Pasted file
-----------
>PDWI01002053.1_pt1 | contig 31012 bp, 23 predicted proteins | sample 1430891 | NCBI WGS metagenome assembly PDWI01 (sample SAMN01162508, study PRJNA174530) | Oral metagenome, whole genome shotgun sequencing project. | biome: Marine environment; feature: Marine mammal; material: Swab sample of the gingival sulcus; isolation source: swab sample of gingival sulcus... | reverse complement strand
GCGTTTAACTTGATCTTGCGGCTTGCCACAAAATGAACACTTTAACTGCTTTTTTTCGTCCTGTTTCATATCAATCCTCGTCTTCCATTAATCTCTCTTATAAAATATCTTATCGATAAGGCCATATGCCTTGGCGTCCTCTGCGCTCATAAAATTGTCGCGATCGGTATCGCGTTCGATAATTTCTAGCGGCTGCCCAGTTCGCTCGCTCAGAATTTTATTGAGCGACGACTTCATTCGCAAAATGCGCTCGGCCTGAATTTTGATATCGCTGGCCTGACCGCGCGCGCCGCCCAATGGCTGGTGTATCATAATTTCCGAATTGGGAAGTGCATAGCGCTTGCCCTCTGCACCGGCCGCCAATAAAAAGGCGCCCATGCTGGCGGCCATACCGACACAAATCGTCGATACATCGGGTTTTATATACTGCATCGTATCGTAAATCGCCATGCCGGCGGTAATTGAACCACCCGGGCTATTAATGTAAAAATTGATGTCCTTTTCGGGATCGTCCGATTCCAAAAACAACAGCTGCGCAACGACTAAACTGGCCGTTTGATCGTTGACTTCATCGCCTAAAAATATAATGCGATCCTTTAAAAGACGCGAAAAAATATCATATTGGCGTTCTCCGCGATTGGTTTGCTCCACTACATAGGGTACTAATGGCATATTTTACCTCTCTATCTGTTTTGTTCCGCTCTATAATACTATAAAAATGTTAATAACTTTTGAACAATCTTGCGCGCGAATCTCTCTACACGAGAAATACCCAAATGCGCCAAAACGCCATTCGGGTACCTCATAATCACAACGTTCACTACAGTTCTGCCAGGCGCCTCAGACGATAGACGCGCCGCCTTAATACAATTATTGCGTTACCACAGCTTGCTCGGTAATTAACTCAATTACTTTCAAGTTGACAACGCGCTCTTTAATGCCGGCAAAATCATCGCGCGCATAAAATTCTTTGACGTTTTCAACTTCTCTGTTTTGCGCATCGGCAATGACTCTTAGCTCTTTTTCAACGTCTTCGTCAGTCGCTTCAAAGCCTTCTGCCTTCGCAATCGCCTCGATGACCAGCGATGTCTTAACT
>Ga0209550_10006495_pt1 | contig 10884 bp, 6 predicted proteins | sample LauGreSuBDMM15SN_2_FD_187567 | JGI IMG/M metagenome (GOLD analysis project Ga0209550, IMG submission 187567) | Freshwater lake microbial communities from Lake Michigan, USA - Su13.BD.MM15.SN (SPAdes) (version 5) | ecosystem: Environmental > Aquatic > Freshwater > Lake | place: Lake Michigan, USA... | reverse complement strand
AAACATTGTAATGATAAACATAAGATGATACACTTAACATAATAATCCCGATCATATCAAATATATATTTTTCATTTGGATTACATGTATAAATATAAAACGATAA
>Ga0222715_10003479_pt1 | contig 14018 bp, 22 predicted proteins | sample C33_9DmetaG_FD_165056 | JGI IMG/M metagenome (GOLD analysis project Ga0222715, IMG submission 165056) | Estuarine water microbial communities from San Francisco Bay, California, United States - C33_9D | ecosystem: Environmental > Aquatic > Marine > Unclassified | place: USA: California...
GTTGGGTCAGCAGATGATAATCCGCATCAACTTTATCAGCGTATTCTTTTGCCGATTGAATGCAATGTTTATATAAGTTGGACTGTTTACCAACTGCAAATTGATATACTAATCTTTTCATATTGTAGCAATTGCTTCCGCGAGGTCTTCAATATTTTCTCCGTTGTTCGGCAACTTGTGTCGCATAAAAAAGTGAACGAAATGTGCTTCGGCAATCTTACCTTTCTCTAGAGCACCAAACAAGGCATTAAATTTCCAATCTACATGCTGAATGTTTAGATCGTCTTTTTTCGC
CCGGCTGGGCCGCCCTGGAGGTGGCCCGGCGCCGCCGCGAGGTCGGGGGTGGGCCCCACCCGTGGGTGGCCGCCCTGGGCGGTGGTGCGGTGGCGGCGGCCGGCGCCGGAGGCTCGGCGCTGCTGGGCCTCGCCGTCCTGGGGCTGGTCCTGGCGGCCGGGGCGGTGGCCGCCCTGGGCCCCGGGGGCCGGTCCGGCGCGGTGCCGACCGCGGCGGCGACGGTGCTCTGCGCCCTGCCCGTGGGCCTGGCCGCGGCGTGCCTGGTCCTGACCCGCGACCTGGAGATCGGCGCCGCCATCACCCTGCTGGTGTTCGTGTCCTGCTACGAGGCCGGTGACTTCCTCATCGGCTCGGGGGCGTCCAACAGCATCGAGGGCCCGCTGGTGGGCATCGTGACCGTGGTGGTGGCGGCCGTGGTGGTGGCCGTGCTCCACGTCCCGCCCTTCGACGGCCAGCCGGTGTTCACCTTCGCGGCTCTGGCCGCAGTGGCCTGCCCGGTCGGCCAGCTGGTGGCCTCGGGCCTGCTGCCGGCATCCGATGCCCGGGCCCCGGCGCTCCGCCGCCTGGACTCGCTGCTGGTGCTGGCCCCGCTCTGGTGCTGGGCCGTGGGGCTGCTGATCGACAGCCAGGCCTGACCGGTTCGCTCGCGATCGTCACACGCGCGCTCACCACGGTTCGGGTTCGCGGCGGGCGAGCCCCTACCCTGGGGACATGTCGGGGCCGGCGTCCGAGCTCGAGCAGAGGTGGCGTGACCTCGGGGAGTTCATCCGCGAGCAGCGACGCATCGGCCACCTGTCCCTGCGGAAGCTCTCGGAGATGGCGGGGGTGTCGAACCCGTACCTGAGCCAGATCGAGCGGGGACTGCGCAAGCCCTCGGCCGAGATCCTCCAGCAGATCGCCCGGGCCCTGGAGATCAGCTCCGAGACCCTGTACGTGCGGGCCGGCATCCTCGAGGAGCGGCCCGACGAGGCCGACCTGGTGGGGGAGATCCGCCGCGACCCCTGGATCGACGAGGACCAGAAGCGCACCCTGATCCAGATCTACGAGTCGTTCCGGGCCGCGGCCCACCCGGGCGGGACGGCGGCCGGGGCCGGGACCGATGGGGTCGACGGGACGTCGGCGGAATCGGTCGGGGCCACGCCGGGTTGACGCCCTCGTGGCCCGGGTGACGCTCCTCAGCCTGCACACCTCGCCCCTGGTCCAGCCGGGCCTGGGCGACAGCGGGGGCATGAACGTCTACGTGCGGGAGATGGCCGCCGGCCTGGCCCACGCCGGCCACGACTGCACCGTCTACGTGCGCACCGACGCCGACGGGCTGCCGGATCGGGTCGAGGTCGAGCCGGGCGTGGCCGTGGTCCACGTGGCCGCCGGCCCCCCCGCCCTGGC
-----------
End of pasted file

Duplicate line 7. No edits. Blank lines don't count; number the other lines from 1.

CCGGCTGGGCCGCCCTGGAGGTGGCCCGGCGCCGCCGCGAGGTCGGGGGTGGGCCCCACCCGTGGGTGGCCGCCCTGGGCGGTGGTGCGGTGGCGGCGGCCGGCGCCGGAGGCTCGGCGCTGCTGGGCCTCGCCGTCCTGGGGCTGGTCCTGGCGGCCGGGGCGGTGGCCGCCCTGGGCCCCGGGGGCCGGTCCGGCGCGGTGCCGACCGCGGCGGCGACGGTGCTCTGCGCCCTGCCCGTGGGCCTGGCCGCGGCGTGCCTGGTCCTGACCCGCGACCTGGAGATCGGCGCCGCCATCACCCTGCTGGTGTTCGTGTCCTGCTACGAGGCCGGTGACTTCCTCATCGGCTCGGGGGCGTCCAACAGCATCGAGGGCCCGCTGGTGGGCATCGTGACCGTGGTGGTGGCGGCCGTGGTGGTGGCCGTGCTCCACGTCCCGCCCTTCGACGGCCAGCCGGTGTTCACCTTCGCGGCTCTGGCCGCAGTGGCCTGCCCGGTCGGCCAGCTGGTGGCCTCGGGCCTGCTGCCGGCATCCGATGCCCGGGCCCCGGCGCTCCGCCGCCTGGACTCGCTGCTGGTGCTGGCCCCGCTCTGGTGCTGGGCCGTGGGGCTGCTGATCGACAGCCAGGCCTGACCGGTTCGCTCGCGATCGTCACACGCGCGCTCACCACGGTTCGGGTTCGCGGCGGGCGAGCCCCTACCCTGGGGACATGTCGGGGCCGGCGTCCGAGCTCGAGCAGAGGTGGCGTGACCTCGGGGAGTTCATCCGCGAGCAGCGACGCATCGGCCACCTGTCCCTGCGGAAGCTCTCGGAGATGGCGGGGGTGTCGAACCCGTACCTGAGCCAGATCGAGCGGGGACTGCGCAAGCCCTCGGCCGAGATCCTCCAGCAGATCGCCCGGGCCCTGGAGATCAGCTCCGAGACCCTGTACGTGCGGGCCGGCATCCTCGAGGAGCGGCCCGACGAGGCCGACCTGGTGGGGGAGATCCGCCGCGACCCCTGGATCGACGAGGACCAGAAGCGCACCCTGATCCAGATCTACGAGTCGTTCCGGGCCGCGGCCCACCCGGGCGGGACGGCGGCCGGGGCCGGGACCGATGGGGTCGACGGGACGTCGGCGGAATCGGTCGGGGCCACGCCGGGTTGACGCCCTCGTGGCCCGGGTGACGCTCCTCAGCCTGCACACCTCGCCCCTGGTCCAGCCGGGCCTGGGCGACAGCGGGGGCATGAACGTCTACGTGCGGGAGATGGCCGCCGGCCTGGCCCACGCCGGCCACGACTGCACCGTCTACGTGCGCACCGACGCCGACGGGCTGCCGGATCGGGTCGAGGTCGAGCCGGGCGTGGCCGTGGTCCACGTGGCCGCCGGCCCCCCCGCCCTGGC